But even some of those programs favor paper. Community Tax Aid of Boston, a nonprofit that helps low-income taxpayers prepare their returns, uses paper returns at four of the five sites where it offers its services.
“We’ve discussed moving to TurboTax and probably will eventually, but then you have the problem of needing Internet access and printers,” said Michaele Morrow, a Northeastern University accounting professor who helps coordinate the Community Tax Aid program.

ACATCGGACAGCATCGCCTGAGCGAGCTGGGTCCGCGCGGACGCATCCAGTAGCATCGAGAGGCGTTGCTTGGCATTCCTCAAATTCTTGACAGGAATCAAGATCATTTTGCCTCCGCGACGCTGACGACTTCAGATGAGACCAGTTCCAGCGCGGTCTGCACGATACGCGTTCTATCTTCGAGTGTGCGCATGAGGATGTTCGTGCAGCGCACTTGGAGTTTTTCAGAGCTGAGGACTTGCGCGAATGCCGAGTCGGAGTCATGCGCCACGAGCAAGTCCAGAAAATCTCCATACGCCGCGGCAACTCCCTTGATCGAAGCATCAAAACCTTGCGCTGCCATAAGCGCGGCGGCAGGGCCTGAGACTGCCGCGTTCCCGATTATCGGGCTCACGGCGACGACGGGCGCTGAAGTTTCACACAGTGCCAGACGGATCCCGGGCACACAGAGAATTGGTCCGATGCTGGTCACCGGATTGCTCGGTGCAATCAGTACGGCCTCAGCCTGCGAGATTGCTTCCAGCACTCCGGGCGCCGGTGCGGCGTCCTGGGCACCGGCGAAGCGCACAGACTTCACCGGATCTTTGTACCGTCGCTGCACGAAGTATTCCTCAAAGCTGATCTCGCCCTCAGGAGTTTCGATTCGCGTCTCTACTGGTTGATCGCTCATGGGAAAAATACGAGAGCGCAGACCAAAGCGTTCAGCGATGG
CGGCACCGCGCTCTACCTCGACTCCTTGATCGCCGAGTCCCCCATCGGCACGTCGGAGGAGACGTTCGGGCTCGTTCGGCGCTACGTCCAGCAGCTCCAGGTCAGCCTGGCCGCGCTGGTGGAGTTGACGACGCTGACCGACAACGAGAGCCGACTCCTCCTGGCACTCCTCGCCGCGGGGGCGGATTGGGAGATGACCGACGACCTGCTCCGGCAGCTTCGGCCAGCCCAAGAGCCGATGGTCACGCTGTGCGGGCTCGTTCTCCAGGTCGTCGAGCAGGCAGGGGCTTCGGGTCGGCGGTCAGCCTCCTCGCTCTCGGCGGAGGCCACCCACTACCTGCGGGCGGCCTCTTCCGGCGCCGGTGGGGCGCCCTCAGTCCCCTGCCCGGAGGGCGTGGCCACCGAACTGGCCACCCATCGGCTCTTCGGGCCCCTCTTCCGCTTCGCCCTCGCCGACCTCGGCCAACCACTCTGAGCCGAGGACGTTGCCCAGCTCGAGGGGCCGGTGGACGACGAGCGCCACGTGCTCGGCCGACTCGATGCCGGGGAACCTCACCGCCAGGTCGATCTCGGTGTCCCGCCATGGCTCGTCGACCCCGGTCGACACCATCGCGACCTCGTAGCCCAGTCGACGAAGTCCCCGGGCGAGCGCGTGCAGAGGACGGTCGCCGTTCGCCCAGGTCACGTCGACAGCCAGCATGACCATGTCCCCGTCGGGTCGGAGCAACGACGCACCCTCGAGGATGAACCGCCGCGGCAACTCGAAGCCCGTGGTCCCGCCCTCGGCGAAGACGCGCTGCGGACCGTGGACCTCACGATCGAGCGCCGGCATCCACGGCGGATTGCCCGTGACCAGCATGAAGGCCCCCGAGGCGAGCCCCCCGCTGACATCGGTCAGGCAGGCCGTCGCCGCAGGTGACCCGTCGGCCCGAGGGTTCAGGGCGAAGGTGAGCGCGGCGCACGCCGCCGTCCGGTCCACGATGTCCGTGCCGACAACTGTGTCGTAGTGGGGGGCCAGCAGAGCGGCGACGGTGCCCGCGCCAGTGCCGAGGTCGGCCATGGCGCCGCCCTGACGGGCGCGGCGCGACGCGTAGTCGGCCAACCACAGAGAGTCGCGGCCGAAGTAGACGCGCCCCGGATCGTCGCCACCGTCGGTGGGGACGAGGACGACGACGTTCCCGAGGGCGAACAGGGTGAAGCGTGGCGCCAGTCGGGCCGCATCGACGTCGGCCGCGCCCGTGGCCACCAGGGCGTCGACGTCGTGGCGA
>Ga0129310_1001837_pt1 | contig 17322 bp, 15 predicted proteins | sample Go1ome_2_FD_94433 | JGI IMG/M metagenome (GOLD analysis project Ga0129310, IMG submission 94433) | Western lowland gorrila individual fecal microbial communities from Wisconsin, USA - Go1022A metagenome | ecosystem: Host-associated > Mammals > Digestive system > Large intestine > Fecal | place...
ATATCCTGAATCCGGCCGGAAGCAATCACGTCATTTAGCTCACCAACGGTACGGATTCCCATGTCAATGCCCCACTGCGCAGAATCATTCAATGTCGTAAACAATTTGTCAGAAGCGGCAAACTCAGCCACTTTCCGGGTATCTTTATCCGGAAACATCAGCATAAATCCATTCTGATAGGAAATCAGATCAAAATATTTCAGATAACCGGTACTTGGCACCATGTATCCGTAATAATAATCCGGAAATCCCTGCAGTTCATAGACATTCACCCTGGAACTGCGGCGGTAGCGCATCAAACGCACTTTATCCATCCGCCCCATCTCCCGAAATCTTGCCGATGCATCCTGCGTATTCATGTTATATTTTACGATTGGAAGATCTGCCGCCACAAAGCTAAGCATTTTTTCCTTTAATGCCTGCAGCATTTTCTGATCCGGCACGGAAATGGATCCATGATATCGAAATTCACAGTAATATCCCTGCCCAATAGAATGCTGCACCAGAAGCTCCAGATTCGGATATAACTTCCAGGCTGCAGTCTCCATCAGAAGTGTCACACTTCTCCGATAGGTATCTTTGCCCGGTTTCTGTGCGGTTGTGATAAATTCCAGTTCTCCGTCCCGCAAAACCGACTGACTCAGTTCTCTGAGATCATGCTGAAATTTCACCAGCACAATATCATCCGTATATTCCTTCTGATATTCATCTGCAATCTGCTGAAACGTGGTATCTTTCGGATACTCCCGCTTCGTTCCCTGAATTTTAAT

Neither the state nor the IRS has plans to eliminate the paper forms — at least for now. But finding the forms is going to get tougher as the tax agencies not only stop mailing them, but also deliver fewer forms to fewer libraries, community centers, and other locations.